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action Æneas ancient appears arms bear better blood body born cause chief command dare death descends earth equal ev'ry eyes face fair fall fame fatal fate father fear fields fight fire flames flood foes follow force fortune friends give gods ground hand head heav'n hero honour hope Italy kind king labour land least leave length less light living mind nature never night o'er observed once pains pass peace plain play poem poet pow'r present prince queen race rage raise reason receive rest rising sacred shade shore side sight skies soul sound stand stood sword thee things thou thought town train Trojan Troy turns Turnus verse Virgil walls winds wood wound young youth
Page 241 - He was the man who of all modern, and perhaps ancient poets, had the largest and most comprehensive soul. All the images of nature were still present to him, and he drew them not laboriously, but luckily: when he describes anything, you more than see it, you feel it too.
Page 233 - Xenophon affirms to have died in his bed of extreme old age. Nay more, when the event is past dispute, even then we are willing to be deceived, and the poet, if he contrives it with appearance of truth, has all the audience of his party ; at least during the time his play is acting : so naturally we are kind to virtue, when our own interest is not in question, that we take it up as the general concernment of mankind. On the other side, if you consider the historical plays of...
Page 255 - The pity which the poet is to labour for, is for the criminal, not for those or him whom he has murdered, or who have been the occasion of the tragedy. The terror is likewise in the punishment of the same criminal, who, if he be represented too great an offender, will not be pitied ; if altogether innocent, his punishment will be unjust.
Page 86 - Endure, and conquer ! Jove will soon dispose, To future good, our past and present woes. With me, the rocks of Scylla you have tried ; Th' inhuman Cyclops, and his den defied.
Page 99 - And, where the rafters on the columns meet, We push them headlong with our arms and feet. The lightning flies not swifter than the fall, Nor thunder louder than the ruin'd wall : Down goes the top at once ; the Greeks beneath Are piecemeal torn, or pounded into death.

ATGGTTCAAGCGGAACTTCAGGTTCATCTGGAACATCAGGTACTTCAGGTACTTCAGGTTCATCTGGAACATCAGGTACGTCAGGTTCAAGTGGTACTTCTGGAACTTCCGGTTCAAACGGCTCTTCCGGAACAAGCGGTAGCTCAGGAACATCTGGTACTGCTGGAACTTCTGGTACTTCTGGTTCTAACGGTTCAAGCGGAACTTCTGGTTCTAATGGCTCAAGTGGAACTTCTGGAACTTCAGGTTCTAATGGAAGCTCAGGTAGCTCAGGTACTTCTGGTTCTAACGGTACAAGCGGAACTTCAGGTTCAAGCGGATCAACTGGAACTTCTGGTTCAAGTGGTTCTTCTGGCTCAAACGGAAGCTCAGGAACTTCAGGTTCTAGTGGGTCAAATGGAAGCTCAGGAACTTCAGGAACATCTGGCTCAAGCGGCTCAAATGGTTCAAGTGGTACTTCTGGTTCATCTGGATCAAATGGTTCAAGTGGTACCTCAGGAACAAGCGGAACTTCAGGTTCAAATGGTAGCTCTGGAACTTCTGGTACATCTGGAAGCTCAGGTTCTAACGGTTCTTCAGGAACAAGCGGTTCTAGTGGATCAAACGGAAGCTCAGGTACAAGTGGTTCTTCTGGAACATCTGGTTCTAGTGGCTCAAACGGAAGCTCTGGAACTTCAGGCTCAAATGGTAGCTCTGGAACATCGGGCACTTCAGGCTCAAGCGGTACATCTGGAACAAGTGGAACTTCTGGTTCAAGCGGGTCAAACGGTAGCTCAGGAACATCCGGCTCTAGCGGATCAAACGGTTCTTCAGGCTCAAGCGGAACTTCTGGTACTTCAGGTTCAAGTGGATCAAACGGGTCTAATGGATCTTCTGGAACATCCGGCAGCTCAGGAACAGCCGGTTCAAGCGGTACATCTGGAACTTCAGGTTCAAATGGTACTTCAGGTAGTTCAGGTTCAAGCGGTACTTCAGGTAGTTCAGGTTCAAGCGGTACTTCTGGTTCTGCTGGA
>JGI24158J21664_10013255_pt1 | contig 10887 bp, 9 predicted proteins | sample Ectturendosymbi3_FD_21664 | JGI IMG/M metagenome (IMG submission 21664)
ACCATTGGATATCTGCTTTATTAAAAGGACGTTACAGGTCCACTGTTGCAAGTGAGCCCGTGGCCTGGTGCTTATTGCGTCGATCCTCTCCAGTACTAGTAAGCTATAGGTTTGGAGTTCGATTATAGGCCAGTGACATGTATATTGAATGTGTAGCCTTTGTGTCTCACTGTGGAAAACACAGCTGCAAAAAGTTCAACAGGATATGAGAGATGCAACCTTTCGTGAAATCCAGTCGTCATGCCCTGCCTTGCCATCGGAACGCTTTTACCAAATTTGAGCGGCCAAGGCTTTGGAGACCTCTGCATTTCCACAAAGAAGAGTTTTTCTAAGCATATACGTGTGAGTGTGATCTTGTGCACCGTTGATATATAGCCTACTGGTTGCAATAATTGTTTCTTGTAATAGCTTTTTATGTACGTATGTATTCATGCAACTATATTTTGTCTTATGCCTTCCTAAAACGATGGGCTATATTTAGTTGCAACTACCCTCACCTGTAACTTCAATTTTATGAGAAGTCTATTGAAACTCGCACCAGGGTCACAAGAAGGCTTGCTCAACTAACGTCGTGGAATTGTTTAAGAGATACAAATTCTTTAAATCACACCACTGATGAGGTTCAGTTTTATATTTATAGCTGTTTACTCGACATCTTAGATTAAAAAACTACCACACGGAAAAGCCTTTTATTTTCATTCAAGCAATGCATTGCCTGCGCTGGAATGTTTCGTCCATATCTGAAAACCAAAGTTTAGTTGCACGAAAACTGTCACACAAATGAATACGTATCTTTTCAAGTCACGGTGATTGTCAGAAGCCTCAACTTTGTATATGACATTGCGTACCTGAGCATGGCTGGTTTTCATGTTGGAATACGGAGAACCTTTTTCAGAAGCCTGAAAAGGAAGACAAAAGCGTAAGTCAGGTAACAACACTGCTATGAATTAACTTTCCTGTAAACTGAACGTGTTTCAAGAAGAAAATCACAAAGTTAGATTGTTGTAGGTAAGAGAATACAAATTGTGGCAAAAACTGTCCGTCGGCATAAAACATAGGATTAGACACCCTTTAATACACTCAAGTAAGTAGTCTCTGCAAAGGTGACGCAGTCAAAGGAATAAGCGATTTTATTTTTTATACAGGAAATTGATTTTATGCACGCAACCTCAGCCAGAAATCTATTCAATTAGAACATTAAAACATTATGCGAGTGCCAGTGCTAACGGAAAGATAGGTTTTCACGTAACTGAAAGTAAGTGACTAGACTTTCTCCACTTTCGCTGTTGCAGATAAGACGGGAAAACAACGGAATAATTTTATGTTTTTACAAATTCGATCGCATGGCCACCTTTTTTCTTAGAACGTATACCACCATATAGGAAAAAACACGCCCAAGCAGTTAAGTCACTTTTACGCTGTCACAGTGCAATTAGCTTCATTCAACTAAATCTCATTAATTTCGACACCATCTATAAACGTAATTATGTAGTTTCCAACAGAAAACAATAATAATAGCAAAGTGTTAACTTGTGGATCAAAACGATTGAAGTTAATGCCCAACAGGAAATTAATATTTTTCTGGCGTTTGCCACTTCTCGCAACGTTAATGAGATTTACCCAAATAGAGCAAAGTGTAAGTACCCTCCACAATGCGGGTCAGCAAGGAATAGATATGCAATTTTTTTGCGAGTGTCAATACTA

Page 71 - I found the difficulty of translation growing on me in every succeeding book: for Virgil, above all poets, had a stock, which I may call almost inexhaustible, of figurative, elegant, and sounding words. I, who inherit but a small portion of his genius, and write in a language so much inferior to the Latin, have found it very painful to vary phrases, when the same sense returns upon me. Even he himself, whether out of necessity or choice, has often expressed the same thing in the same words, and often...
Page 242 - As for Jonson, to whose character I am now arrived, if we look upon him while he was himself (for his last plays were but his dotages), I think him the most learned and judicious writer which any theatre ever had. He was a most severe judge of himself, as well as others. One cannot say he wanted wit, but rather that he was frugal of it.
Page 240 - ... counter-turns of plot, as some of them have attempted, since Corneille's plays have been less in vogue, you see they write as irregularly as we, though they cover it more speciously. Hence the reason is perspicuous why no French plays, when translated, have,' or ever can succeed on the English stage.